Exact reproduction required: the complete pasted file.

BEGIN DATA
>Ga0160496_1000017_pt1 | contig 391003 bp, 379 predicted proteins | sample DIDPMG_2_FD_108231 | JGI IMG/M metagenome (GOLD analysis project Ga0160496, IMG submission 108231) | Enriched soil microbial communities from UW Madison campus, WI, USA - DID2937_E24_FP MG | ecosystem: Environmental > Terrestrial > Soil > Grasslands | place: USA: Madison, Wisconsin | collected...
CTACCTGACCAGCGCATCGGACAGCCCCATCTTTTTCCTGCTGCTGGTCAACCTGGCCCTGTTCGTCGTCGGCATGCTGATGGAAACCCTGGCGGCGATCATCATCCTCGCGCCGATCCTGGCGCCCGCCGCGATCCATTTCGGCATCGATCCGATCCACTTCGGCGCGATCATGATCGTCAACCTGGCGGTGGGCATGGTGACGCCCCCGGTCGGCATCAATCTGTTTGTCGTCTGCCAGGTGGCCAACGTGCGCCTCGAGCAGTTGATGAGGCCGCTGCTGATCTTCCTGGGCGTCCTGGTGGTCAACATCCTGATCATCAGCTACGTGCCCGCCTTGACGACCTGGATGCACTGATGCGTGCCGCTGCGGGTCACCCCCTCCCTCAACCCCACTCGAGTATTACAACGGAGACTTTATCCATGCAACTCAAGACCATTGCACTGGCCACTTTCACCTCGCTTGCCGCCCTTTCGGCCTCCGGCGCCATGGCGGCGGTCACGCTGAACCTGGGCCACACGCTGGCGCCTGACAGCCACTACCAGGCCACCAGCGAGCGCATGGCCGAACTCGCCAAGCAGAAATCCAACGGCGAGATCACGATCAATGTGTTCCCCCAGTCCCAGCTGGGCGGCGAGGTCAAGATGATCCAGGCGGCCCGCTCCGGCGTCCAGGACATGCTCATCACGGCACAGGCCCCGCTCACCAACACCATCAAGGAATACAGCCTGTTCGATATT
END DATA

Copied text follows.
>Ga0160496_1000017_pt1 | contig 391003 bp, 379 predicted proteins | sample DIDPMG_2_FD_108231 | JGI IMG/M metagenome (GOLD analysis project Ga0160496, IMG submission 108231) | Enriched soil microbial communities from UW Madison campus, WI, USA - DID2937_E24_FP MG | ecosystem: Environmental > Terrestrial > Soil > Grasslands | place: USA: Madison, Wisconsin | collected...
CTACCTGACCAGCGCATCGGACAGCCCCATCTTTTTCCTGCTGCTGGTCAACCTGGCCCTGTTCGTCGTCGGCATGCTGATGGAAACCCTGGCGGCGATCATCATCCTCGCGCCGATCCTGGCGCCCGCCGCGATCCATTTCGGCATCGATCCGATCCACTTCGGCGCGATCATGATCGTCAACCTGGCGGTGGGCATGGTGACGCCCCCGGTCGGCATCAATCTGTTTGTCGTCTGCCAGGTGGCCAACGTGCGCCTCGAGCAGTTGATGAGGCCGCTGCTGATCTTCCTGGGCGTCCTGGTGGTCAACATCCTGATCATCAGCTACGTGCCCGCCTTGACGACCTGGATGCACTGATGCGTGCCGCTGCGGGTCACCCCCTCCCTCAACCCCACTCGAGTATTACAACGGAGACTTTATCCATGCAACTCAAGACCATTGCACTGGCCACTTTCACCTCGCTTGCCGCCCTTTCGGCCTCCGGCGCCATGGCGGCGGTCACGCTGAACCTGGGCCACACGCTGGCGCCTGACAGCCACTACCAGGCCACCAGCGAGCGCATGGCCGAACTCGCCAAGCAGAAATCCAACGGCGAGATCACGATCAATGTGTTCCCCCAGTCCCAGCTGGGCGGCGAGGTCAAGATGATCCAGGCGGCCCGCTCCGGCGTCCAGGACATGCTCATCACGGCACAGGCCCCGCTCACCAACACCATCAAGGAATACAGCCTGTTCGATATT